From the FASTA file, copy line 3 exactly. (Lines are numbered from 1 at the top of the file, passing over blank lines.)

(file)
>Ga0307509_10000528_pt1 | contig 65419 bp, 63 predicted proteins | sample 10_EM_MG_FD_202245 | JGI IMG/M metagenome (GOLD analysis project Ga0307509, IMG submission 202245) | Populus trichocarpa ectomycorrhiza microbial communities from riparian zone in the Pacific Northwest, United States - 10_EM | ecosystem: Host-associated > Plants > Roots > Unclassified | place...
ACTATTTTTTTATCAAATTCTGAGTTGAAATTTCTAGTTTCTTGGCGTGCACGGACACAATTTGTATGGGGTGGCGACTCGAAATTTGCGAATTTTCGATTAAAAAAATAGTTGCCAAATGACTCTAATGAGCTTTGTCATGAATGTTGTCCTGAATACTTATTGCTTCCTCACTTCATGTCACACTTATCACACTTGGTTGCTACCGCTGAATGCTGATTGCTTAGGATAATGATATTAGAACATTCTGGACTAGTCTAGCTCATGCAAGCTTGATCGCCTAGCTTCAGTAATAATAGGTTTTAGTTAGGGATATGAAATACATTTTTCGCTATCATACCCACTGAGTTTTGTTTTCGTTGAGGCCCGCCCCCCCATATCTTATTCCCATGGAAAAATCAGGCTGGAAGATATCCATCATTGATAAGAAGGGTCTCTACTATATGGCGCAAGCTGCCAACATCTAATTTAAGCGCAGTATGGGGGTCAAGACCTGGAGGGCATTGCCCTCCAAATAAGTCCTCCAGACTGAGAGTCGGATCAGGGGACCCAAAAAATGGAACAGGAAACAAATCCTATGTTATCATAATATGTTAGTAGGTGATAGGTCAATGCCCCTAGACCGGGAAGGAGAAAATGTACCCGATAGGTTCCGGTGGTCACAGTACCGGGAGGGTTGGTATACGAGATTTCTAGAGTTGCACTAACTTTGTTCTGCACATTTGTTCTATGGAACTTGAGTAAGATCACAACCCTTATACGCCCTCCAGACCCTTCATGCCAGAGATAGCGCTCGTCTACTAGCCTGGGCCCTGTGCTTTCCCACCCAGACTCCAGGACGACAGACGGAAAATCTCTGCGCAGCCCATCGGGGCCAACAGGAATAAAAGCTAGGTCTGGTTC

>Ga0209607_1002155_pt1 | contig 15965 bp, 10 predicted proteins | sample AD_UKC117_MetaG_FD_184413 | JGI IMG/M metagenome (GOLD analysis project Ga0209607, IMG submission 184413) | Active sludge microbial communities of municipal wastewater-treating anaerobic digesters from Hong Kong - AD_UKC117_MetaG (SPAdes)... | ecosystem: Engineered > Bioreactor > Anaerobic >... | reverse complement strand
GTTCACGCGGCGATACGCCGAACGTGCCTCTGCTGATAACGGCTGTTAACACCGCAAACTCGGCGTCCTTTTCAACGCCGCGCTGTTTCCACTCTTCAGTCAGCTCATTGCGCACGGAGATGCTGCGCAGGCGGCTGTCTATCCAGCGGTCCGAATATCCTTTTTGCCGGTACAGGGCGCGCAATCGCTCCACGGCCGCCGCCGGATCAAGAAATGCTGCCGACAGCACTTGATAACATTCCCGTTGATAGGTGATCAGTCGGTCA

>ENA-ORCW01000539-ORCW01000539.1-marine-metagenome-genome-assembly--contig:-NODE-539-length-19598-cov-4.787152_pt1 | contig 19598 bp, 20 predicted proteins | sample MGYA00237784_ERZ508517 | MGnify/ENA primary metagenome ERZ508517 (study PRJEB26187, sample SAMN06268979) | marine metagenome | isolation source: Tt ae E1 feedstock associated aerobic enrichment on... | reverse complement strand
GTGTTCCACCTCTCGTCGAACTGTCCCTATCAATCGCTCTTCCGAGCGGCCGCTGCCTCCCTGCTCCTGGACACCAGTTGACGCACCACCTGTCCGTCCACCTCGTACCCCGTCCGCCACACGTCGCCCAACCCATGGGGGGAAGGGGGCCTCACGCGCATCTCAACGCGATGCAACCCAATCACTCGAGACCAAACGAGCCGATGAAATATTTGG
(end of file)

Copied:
>Ga0209607_1002155_pt1 | contig 15965 bp, 10 predicted proteins | sample AD_UKC117_MetaG_FD_184413 | JGI IMG/M metagenome (GOLD analysis project Ga0209607, IMG submission 184413) | Active sludge microbial communities of municipal wastewater-treating anaerobic digesters from Hong Kong - AD_UKC117_MetaG (SPAdes)... | ecosystem: Engineered > Bioreactor > Anaerobic >... | reverse complement strand